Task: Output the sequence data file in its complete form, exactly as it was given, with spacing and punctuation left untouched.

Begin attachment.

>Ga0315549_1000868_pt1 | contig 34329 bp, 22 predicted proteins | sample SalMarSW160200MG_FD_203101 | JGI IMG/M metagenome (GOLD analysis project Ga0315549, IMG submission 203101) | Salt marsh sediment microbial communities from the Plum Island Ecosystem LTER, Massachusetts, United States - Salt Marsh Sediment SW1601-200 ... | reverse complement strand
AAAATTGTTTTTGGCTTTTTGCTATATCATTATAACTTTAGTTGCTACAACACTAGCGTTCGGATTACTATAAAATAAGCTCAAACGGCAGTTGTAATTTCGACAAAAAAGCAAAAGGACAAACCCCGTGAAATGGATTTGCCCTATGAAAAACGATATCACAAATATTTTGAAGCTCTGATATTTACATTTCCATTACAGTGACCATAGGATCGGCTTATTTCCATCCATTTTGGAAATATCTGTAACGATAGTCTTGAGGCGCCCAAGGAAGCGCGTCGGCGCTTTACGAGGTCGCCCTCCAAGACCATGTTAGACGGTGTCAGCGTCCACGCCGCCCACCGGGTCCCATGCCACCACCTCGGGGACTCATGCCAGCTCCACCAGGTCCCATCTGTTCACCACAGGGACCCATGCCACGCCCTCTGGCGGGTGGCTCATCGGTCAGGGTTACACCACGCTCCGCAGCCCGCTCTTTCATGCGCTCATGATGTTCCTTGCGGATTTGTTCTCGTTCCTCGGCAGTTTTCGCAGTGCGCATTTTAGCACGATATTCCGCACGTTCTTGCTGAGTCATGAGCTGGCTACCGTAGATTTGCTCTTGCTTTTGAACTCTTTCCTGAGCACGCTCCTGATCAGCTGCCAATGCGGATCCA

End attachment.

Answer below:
>Ga0315549_1000868_pt1 | contig 34329 bp, 22 predicted proteins | sample SalMarSW160200MG_FD_203101 | JGI IMG/M metagenome (GOLD analysis project Ga0315549, IMG submission 203101) | Salt marsh sediment microbial communities from the Plum Island Ecosystem LTER, Massachusetts, United States - Salt Marsh Sediment SW1601-200 ... | reverse complement strand
AAAATTGTTTTTGGCTTTTTGCTATATCATTATAACTTTAGTTGCTACAACACTAGCGTTCGGATTACTATAAAATAAGCTCAAACGGCAGTTGTAATTTCGACAAAAAAGCAAAAGGACAAACCCCGTGAAATGGATTTGCCCTATGAAAAACGATATCACAAATATTTTGAAGCTCTGATATTTACATTTCCATTACAGTGACCATAGGATCGGCTTATTTCCATCCATTTTGGAAATATCTGTAACGATAGTCTTGAGGCGCCCAAGGAAGCGCGTCGGCGCTTTACGAGGTCGCCCTCCAAGACCATGTTAGACGGTGTCAGCGTCCACGCCGCCCACCGGGTCCCATGCCACCACCTCGGGGACTCATGCCAGCTCCACCAGGTCCCATCTGTTCACCACAGGGACCCATGCCACGCCCTCTGGCGGGTGGCTCATCGGTCAGGGTTACACCACGCTCCGCAGCCCGCTCTTTCATGCGCTCATGATGTTCCTTGCGGATTTGTTCTCGTTCCTCGGCAGTTTTCGCAGTGCGCATTTTAGCACGATATTCCGCACGTTCTTGCTGAGTCATGAGCTGGCTACCGTAGATTTGCTCTTGCTTTTGAACTCTTTCCTGAGCACGCTCCTGATCAGCTGCCAATGCGGATCCA